LINCOLN In The Bardo by George Saunders has been widely acclaimed. His unique approach to writing a novel certainly distinguishes this work.
The Bardo allows for the inclusion of multiple themes, characters and certainly Lincoln and son Willie. Frankly the book did not work for me although I am clearly an exception. Others call it a “Masterpiece,” “Profound, funny, vital,” “A twenty-first-century Twain.” I tried, I wanted to get there but couldn’t.
That said, who am I to critique Saunders. Give it a go, and see what you think.
” Where did we come from and where are we going.” The ultimate mystery? Creation versus evolution? God versus science? What is waiting for us? Big questions, but not for a Dan Brown novel.
Brown’s latest suspense thriller, Origin, couples Robert Langdon with a wonderful cast to bring forth this suspense filled story in all its glory. Set in Spain, the novel couples the story line with incredible imagery. Brown states : ” All art, architecture, locations, science and religious organizations in this novel are real.” It adds greatly, to drawing the reader deeper and deeper into the story.
Edmund Kirsch, an eccentric billionaire and futurist, claims to have found the answer to life’s ultimate questions. The story conflicts Christians with atheists, adds a good dose of the Spanish Monarchy and even romance. Of course, the ending will surprise.
There is not a lot more that needs to be said about a Dan Brown novel. I highly recommend the book. Quite possibly the story warrants a screenplay. You never seem to tire of Langdon and you will find yourself with a new outlook regarding artificial intelligence. Prescient? I think so.
Wannabe lawyers, private law schools, misfits, and a peeling back of the skin on the daily crush of our judicial system.
John Grisham is at it again in another best-selling novel The Rooster Bar. If you are a Grisham fan you need not know much more from me to imagine where the twists and turns will lead in his new offering.
I have read and enjoyed all of Grisham’s work. The Rooster Bar in my view is certainly not up to A Time to Kill, Pelican Brief or Sycamore Row but you may have a different view and it won’t take much of your time to turn these pages.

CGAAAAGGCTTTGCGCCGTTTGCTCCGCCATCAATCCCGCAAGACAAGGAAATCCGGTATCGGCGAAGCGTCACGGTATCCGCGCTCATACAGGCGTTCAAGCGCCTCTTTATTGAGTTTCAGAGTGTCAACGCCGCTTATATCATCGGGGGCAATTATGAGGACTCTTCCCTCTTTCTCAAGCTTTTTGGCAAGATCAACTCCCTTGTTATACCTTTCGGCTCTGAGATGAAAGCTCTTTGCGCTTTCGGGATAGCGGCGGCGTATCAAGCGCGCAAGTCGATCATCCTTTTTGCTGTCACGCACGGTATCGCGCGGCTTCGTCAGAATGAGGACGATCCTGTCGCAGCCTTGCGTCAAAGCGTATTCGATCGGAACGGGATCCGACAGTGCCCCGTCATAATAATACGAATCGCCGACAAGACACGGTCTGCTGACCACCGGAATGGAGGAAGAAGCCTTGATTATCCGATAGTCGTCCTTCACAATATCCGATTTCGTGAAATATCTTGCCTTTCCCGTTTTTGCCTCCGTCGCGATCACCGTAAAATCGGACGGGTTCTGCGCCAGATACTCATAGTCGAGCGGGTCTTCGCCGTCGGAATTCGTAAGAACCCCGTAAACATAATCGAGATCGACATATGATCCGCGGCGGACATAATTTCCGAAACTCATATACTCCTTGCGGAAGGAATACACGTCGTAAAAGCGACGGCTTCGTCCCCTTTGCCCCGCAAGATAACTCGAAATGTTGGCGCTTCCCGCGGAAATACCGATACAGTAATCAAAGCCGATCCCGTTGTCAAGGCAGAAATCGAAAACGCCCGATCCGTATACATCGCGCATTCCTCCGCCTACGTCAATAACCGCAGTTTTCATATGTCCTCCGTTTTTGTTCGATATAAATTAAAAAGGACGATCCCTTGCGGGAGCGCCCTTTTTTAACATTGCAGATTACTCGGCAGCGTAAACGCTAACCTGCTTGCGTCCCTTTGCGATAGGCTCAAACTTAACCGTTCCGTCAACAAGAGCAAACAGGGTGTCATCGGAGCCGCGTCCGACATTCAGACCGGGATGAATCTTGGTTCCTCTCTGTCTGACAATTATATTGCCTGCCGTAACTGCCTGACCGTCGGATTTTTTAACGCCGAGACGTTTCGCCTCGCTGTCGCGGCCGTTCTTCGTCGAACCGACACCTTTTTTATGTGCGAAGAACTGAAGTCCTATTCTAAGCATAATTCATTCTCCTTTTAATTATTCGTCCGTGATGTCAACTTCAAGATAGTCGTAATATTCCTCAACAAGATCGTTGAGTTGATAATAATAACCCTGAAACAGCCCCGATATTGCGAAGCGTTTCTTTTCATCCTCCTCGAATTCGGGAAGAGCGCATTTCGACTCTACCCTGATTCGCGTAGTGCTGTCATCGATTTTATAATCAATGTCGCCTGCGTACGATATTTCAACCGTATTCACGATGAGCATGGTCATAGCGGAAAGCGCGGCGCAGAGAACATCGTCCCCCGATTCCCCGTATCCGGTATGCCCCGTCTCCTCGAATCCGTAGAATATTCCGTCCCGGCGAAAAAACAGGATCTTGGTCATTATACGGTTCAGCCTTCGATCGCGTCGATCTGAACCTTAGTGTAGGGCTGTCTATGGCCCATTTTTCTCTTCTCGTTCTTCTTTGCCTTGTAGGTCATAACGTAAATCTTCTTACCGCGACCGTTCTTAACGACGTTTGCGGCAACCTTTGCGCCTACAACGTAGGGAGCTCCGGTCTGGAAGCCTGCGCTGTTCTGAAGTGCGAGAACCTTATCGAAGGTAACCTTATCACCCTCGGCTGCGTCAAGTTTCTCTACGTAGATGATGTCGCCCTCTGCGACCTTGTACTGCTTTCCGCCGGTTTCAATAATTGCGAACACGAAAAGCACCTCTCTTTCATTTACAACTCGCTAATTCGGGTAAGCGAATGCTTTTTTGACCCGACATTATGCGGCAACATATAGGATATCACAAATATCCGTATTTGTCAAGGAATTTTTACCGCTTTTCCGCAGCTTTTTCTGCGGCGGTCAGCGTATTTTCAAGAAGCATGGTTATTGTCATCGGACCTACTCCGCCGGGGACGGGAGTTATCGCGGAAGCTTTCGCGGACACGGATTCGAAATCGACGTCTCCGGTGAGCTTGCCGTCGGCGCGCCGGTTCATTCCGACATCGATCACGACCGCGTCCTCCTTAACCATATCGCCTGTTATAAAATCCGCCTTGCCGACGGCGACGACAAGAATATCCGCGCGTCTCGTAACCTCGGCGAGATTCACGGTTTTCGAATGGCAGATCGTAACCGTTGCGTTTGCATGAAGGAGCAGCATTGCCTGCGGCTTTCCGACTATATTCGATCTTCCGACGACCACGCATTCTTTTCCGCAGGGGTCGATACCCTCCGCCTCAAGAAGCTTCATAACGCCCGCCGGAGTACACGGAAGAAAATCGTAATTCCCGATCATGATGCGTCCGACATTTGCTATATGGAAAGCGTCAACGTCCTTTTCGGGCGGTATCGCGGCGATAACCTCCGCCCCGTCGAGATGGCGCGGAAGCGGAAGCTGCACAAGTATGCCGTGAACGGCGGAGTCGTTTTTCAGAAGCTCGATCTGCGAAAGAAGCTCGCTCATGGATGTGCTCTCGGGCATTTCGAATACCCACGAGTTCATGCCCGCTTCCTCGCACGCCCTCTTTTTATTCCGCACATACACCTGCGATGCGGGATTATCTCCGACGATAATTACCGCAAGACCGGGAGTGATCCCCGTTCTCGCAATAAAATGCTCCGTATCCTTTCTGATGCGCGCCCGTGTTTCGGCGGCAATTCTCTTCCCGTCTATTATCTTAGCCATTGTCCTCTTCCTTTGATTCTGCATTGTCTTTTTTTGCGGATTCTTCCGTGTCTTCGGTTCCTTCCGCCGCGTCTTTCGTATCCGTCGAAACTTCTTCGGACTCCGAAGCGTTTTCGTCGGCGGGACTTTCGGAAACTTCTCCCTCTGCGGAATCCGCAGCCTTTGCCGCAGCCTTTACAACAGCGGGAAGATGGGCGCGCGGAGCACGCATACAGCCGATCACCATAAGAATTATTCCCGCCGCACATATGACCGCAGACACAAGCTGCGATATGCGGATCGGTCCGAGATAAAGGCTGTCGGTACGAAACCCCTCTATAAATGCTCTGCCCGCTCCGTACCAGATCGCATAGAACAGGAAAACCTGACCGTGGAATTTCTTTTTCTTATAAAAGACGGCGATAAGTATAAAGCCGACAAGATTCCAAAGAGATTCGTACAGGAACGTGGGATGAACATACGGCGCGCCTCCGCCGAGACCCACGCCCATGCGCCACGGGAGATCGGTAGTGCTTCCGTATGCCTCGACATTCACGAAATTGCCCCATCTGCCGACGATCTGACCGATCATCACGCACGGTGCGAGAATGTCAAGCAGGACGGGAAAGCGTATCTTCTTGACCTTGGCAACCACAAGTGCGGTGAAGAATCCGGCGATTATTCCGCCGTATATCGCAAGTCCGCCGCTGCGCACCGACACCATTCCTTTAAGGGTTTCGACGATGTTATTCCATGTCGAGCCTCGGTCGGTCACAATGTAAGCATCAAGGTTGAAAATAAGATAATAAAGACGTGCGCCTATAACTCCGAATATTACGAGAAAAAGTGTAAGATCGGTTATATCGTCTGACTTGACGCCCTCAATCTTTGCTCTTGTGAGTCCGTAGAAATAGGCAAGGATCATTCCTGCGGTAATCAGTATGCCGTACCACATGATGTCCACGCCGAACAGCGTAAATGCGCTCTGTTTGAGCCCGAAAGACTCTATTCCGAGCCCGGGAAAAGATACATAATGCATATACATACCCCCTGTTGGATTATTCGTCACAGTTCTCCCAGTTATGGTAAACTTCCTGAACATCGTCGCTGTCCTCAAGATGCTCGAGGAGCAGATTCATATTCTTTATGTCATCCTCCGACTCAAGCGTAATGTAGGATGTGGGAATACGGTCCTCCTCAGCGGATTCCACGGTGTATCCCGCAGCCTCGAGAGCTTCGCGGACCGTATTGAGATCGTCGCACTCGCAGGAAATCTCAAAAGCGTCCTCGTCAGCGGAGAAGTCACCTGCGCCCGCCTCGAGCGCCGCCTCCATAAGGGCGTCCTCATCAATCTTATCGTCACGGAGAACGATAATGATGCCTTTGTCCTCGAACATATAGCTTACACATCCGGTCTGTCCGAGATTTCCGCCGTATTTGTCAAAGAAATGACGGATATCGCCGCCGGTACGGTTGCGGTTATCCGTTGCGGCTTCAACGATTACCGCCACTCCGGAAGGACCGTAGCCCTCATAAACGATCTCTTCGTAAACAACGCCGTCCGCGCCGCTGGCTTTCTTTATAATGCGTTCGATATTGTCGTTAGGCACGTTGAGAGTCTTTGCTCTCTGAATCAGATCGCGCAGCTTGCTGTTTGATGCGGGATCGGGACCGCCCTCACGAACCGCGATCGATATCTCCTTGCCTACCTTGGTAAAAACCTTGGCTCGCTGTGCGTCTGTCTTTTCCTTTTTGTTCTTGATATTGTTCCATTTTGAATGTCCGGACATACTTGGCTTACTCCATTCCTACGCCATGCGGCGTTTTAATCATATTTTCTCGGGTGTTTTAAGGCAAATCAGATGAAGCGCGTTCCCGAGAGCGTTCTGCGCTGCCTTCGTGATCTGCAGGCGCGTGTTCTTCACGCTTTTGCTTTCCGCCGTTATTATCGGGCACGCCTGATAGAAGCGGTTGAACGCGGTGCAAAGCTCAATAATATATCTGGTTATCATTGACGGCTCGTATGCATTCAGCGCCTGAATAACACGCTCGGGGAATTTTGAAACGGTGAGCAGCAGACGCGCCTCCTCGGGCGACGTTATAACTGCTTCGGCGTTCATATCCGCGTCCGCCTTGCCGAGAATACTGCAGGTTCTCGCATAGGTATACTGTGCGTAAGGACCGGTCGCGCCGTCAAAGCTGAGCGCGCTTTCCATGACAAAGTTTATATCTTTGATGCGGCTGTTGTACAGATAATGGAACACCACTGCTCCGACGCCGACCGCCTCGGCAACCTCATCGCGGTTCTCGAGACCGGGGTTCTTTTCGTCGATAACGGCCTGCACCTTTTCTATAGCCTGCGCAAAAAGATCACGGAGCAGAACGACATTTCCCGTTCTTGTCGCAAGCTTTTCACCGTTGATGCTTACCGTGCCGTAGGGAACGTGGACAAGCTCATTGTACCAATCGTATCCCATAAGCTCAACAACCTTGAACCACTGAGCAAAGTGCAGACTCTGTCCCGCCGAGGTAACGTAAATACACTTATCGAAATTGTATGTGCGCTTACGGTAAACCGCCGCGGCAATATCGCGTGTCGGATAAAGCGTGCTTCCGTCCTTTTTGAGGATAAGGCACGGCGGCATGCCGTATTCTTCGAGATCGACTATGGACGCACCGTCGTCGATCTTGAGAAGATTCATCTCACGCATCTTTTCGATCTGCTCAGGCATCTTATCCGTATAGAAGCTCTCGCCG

Playing catch-up on some of my overlooked Hemingway reads. To Have and Have Not is quick and worthwhile. A classic example of the use of dialogue as the story telling vehicle. Set in the Florida Keys and Cuba, so much a part of the Hemingway lifestyle. Little wonder he tells the story so well. Smuggling is not a good business or a lifestyle with a future. Few happy endings.
Enjoy this short fiction. No more than a lengthy one or two sitting read.
Search gordonsgoodreads for other Hemingway classics. It is the most sought after subject on this blog.
Author Mike Maden has stepped in to write the latest in the TOM CLANCY series. Mark Greaney has written the majority of the books since Tom Clancy died in 2013. Greaney also co-wrote with Clancy LOCKED ON and THREAT VECTOR.
POINT OF CONTACT is right on target with the Clancy series timeliness. The story line incorporates North Korea and the illicit sale of technology and materials through the Chinese and other nefarious back alley characters including of course, Bulgarians!
As readers of this blog are well aware, I am a long time Clancy fan. However, POINT OF CONTACT is a little thin by comparison, but nonetheless, fans may wish to add it to their list. There is still plenty of action though you will find the gripping suspense a little lacking.
A friend recommended Amor Towles first novel Rules of Civility. I loved the book. (See gordonsgoodreads). She then alerted me to the release of Towle’s second novel, A Gentleman in Moscow. To say I enjoyed the book would be a gross understatement of my enthusiasm for this author.
It would be an injustice to the reader if I even attempted to steal Towle’s story. Let me simply place a prominent Russian Count from the world of former privilege under house arrest in the elegant Metropol hotel in the center of Moscow. Now, a few lines of Towle’s prose:
For several days, in fact, he had been fending off a state of restlessness. On his regular descent to the lobby, he caught himself counting the steps. As he browsed the headlines in his favorite chair, he found that he was lifting his hands to twirl the tips of moustaches that were no longer there. He found that he was walking through the doors of the Piazza for a 12:01 lunch. And at 1:35 he climbed the 110 steps to his room, calculating the minutes until he could come downstairs for a drink.
Then, the girl in the yellow dress appears and the Count’s world changes forever.
Enjoy. I promise you will to the fullest!
Trajectory, Richard Russo’s latest literary offering, is not what the reader might expect after reading Empire Falls, Bridge of Sighs or Everybody’s Fool. In Trajectory Russo offers four separate works of short fiction all with unique characters in disparate plots. Of the four, I liked Intervention best, perhaps because it is set in Russo’s familiar home state, Maine.
Short Fiction is an open-ended read as compared with the short story. Nice for Russo to demonstrate his talent in this genre but if I were picking up Russo for the first time I would choose from among his stack of wonderful novels. (see gordonsgoodreads.com)